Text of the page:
When it comes to Florida cuisine, the conversation starts with Norman Van Aken. The chef and author was among the first to realize the tropical food goldmine of the region, and his restaurants and cookbooks have had a huge influence on chefs in Florida and beyond. Now the chef/owner of Norman’s at the Ritz-Carlton, Grande Lakes, Orlando and Director of Restaurants at Miami Culinary Institute, Van Aken is at work on his next book, My Key West Kitchen (Kyle Books), due out in fall 2012. In the meantime, he’ll contribute to Food Republic with his “Word On Food.”
I was a long ass way from home. We had hitchhiked from Chicago to Denver and on a total whim decided to fly to Hawaii to visit a buddy we left back there a year earlier. We rambled around the Big Island going nearly broke really quickly. But hunger is a fixed clock. Money was tight. I longed for a big plate of pancakes. Their hot, steaming buttery sweetness would pack my 19-year-old belly.
While many chefs collect recipes for all manner of meat, fish and fowl, I also collect them for pancakes. I’ve got stacks of them.
There are many stuffed, rolled and enfolded bread or batter type wrapped foods that fall into this vast category as well. I won’t leave our All-American flapjacks. I might give them some Latino flair by dropping slices of pre-caramelized plantains into my cakes as the first side sizzles, hisses softly and signals me with yeasty bubbles that she’s ready to be flipped over to become golden on her topside too. I might continue on my migration for tropical flavors and serve my Plantain Pancakes with some local mangos that are peeled, pitted, sliced and touched with only a drop of honey and a squeeze of orange.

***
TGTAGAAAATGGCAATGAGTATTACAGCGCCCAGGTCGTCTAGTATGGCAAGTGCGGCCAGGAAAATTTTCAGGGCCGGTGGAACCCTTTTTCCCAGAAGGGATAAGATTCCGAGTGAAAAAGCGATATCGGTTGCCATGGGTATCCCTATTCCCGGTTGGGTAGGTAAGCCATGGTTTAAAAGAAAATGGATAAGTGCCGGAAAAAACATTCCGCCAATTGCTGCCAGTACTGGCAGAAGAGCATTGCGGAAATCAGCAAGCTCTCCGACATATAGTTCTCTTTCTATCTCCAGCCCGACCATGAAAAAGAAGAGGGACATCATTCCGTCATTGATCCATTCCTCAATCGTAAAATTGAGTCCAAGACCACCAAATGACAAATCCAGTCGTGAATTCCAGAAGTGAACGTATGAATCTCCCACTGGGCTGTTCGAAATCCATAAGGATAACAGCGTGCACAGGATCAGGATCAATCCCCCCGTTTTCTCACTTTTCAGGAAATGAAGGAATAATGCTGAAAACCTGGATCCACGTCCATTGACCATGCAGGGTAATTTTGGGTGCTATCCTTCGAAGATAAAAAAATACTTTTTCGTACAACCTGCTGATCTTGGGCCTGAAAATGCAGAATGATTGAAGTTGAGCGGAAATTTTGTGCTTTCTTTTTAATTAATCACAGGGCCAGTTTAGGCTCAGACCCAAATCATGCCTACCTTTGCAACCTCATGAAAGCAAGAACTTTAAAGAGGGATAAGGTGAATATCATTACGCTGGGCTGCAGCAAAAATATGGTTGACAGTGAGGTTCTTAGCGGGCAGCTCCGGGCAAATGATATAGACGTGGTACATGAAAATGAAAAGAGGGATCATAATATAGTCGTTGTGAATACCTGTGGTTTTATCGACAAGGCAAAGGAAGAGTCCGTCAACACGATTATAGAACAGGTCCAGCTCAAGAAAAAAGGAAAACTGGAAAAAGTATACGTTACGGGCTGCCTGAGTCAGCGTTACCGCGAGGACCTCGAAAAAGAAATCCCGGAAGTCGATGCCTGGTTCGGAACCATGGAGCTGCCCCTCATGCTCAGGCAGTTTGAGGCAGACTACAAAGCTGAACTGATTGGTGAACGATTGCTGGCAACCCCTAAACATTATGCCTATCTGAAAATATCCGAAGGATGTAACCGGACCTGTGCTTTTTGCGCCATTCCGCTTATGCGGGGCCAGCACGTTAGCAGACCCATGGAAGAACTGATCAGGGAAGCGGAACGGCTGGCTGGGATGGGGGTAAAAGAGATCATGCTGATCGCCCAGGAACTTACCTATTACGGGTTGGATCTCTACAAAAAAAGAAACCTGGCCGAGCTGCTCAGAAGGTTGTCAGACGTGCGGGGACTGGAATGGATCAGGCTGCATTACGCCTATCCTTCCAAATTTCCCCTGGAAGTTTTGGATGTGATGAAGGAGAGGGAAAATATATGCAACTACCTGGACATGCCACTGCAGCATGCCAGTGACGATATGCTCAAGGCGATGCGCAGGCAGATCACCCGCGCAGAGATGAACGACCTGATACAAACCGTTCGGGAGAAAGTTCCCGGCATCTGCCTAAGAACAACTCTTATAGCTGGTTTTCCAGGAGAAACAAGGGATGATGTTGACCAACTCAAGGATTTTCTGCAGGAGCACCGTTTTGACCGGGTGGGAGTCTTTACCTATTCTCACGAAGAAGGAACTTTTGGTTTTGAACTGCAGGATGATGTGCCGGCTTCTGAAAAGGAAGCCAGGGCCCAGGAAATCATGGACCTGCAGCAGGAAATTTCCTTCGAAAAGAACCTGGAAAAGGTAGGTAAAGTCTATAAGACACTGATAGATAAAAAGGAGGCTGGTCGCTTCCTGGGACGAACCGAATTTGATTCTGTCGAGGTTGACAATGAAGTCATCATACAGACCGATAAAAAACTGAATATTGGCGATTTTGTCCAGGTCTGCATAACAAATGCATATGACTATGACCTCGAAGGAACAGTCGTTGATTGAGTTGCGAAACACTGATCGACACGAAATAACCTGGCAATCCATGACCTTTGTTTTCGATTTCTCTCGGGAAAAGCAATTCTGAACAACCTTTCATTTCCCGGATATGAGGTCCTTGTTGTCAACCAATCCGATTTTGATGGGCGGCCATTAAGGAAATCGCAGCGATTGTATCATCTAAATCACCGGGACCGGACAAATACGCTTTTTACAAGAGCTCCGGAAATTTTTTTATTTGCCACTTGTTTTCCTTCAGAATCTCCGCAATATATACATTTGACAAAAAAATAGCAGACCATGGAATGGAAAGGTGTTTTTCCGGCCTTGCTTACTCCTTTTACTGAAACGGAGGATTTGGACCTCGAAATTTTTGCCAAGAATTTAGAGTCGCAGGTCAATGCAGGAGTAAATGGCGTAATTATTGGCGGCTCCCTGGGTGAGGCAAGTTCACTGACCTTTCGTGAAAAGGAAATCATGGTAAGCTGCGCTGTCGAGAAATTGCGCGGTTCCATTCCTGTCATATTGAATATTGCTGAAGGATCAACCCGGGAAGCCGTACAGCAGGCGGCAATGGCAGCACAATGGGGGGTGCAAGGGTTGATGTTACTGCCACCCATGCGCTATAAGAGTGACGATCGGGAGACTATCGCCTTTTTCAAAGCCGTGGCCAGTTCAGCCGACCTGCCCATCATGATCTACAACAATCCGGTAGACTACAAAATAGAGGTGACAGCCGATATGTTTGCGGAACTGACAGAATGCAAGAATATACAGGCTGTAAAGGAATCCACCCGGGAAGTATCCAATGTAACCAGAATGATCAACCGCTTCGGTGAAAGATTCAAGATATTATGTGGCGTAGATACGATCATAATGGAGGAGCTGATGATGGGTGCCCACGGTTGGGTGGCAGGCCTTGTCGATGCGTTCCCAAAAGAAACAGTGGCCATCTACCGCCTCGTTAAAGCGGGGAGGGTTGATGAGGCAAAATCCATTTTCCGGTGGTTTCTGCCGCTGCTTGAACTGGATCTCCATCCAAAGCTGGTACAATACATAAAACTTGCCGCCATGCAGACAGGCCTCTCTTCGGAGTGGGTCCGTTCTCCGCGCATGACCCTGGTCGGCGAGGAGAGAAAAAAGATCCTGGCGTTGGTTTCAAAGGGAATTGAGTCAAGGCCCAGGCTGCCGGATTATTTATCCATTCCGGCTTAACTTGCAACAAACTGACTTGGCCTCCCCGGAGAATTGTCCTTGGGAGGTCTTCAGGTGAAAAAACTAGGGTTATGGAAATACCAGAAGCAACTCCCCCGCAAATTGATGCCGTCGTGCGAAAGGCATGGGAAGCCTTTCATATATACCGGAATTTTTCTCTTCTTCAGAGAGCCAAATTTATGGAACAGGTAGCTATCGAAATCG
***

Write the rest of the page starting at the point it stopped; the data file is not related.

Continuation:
But I begin to think of savory dishes and I recall one I’ve made for many years called “Duck Bang-Bang.” The name comes from the fact that the flavors of the duck and the attendant sauces I serve rush from one side of your palate to the other with such force that they almost seem to “bang” into your taste buds’ perimeters. Envision one of those pro-wrestler guys who purposely propel their muscle-swollen bodies off the ropes in their ringed playpens to gather momentum to send their opponents to some neural “la-la land.” That’s the way the flavors work.
The duck is braised with all manner of Chinese influenced good things. I use the meaty legs from the very large ducks called Moulard. It takes two days to make it. I use lemongrass, star anise, oranges, ginger, aromatic vegetables, herbs and other talismans of taste. When the duck meat can literally fall of the bone we shred meticulously by hand into soft strands and pile it into “two-tone” pancakes, which I make with saffron and red chilies molido.
Moving along the globe I think of the wonderfully perfumed enticement of Indian paratha cakes, redolent of the spice chests of that magic land.
And isn’t the great Mexican tortilla a type of pancake? It doesn’t quite seem to be a bread. All right, it can be either. But it must be eaten!
How many tortillas and the tacos, burritos, chilaquiles, enchiladas, chimichangas, chalupas and flautas that can be made with them have you consumed? “Not enough” is my answer.
I haven’t even yet mentioned the various French crêpes, Jewish latkes, Korean stuffed and steamed baos, or the “price be damned” beluga caviar laden blini I would love to have.
Perhaps my destiny is to go full circle. Perhaps I will open up some “21st Century Pancake Parlor.” I will offer the pancakes of every land that strike me as the most alluring, delicious, mouth-watering imaginable. And maybe some next generation drifter will drop his or her weary backpack down, grab a chair and let me restore them with whatever pancakes their heart desires or even just enough of whatever it takes to get them to the next place they dream to go.
Hungry for more international pancakes? Try these Food Republic recipes: